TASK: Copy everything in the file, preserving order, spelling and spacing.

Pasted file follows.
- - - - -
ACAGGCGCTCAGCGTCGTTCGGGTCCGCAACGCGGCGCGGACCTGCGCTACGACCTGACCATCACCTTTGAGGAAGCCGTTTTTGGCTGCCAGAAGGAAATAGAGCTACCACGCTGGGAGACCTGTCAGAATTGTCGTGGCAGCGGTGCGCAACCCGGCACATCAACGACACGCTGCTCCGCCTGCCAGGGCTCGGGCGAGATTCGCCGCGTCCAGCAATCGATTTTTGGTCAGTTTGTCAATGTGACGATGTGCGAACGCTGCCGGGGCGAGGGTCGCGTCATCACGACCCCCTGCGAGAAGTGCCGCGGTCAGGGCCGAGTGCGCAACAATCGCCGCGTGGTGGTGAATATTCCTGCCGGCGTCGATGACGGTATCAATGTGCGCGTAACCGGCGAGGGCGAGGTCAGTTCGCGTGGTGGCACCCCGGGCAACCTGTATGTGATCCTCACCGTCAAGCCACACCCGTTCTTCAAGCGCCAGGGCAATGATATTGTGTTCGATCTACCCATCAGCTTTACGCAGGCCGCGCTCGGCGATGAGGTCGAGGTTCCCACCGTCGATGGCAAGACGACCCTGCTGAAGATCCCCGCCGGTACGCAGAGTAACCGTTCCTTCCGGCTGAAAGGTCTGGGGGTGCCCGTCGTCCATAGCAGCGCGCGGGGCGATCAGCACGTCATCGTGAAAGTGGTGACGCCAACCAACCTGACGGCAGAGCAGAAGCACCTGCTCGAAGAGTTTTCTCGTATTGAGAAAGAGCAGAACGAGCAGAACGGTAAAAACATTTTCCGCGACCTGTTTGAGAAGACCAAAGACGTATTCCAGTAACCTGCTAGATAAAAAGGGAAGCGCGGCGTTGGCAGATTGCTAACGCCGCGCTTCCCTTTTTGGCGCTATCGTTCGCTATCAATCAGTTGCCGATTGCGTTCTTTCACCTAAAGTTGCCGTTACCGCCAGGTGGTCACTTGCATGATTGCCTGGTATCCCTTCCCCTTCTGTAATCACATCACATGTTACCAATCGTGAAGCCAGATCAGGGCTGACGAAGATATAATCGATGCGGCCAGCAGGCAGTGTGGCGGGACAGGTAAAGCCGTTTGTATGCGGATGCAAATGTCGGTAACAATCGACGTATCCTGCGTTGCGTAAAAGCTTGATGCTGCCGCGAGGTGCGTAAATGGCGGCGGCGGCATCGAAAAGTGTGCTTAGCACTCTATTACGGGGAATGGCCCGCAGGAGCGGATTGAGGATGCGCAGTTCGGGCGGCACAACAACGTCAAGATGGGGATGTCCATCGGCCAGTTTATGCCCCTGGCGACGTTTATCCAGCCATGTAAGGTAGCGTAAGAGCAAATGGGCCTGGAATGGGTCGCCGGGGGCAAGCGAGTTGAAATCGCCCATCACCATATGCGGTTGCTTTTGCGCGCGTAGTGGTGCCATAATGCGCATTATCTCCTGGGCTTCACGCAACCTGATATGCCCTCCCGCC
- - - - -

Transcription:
ACAGGCGCTCAGCGTCGTTCGGGTCCGCAACGCGGCGCGGACCTGCGCTACGACCTGACCATCACCTTTGAGGAAGCCGTTTTTGGCTGCCAGAAGGAAATAGAGCTACCACGCTGGGAGACCTGTCAGAATTGTCGTGGCAGCGGTGCGCAACCCGGCACATCAACGACACGCTGCTCCGCCTGCCAGGGCTCGGGCGAGATTCGCCGCGTCCAGCAATCGATTTTTGGTCAGTTTGTCAATGTGACGATGTGCGAACGCTGCCGGGGCGAGGGTCGCGTCATCACGACCCCCTGCGAGAAGTGCCGCGGTCAGGGCCGAGTGCGCAACAATCGCCGCGTGGTGGTGAATATTCCTGCCGGCGTCGATGACGGTATCAATGTGCGCGTAACCGGCGAGGGCGAGGTCAGTTCGCGTGGTGGCACCCCGGGCAACCTGTATGTGATCCTCACCGTCAAGCCACACCCGTTCTTCAAGCGCCAGGGCAATGATATTGTGTTCGATCTACCCATCAGCTTTACGCAGGCCGCGCTCGGCGATGAGGTCGAGGTTCCCACCGTCGATGGCAAGACGACCCTGCTGAAGATCCCCGCCGGTACGCAGAGTAACCGTTCCTTCCGGCTGAAAGGTCTGGGGGTGCCCGTCGTCCATAGCAGCGCGCGGGGCGATCAGCACGTCATCGTGAAAGTGGTGACGCCAACCAACCTGACGGCAGAGCAGAAGCACCTGCTCGAAGAGTTTTCTCGTATTGAGAAAGAGCAGAACGAGCAGAACGGTAAAAACATTTTCCGCGACCTGTTTGAGAAGACCAAAGACGTATTCCAGTAACCTGCTAGATAAAAAGGGAAGCGCGGCGTTGGCAGATTGCTAACGCCGCGCTTCCCTTTTTGGCGCTATCGTTCGCTATCAATCAGTTGCCGATTGCGTTCTTTCACCTAAAGTTGCCGTTACCGCCAGGTGGTCACTTGCATGATTGCCTGGTATCCCTTCCCCTTCTGTAATCACATCACATGTTACCAATCGTGAAGCCAGATCAGGGCTGACGAAGATATAATCGATGCGGCCAGCAGGCAGTGTGGCGGGACAGGTAAAGCCGTTTGTATGCGGATGCAAATGTCGGTAACAATCGACGTATCCTGCGTTGCGTAAAAGCTTGATGCTGCCGCGAGGTGCGTAAATGGCGGCGGCGGCATCGAAAAGTGTGCTTAGCACTCTATTACGGGGAATGGCCCGCAGGAGCGGATTGAGGATGCGCAGTTCGGGCGGCACAACAACGTCAAGATGGGGATGTCCATCGGCCAGTTTATGCCCCTGGCGACGTTTATCCAGCCATGTAAGGTAGCGTAAGAGCAAATGGGCCTGGAATGGGTCGCCGGGGGCAAGCGAGTTGAAATCGCCCATCACCATATGCGGTTGCTTTTGCGCGCGTAGTGGTGCCATAATGCGCATTATCTCCTGGGCTTCACGCAACCTGATATGCCCTCCCGCC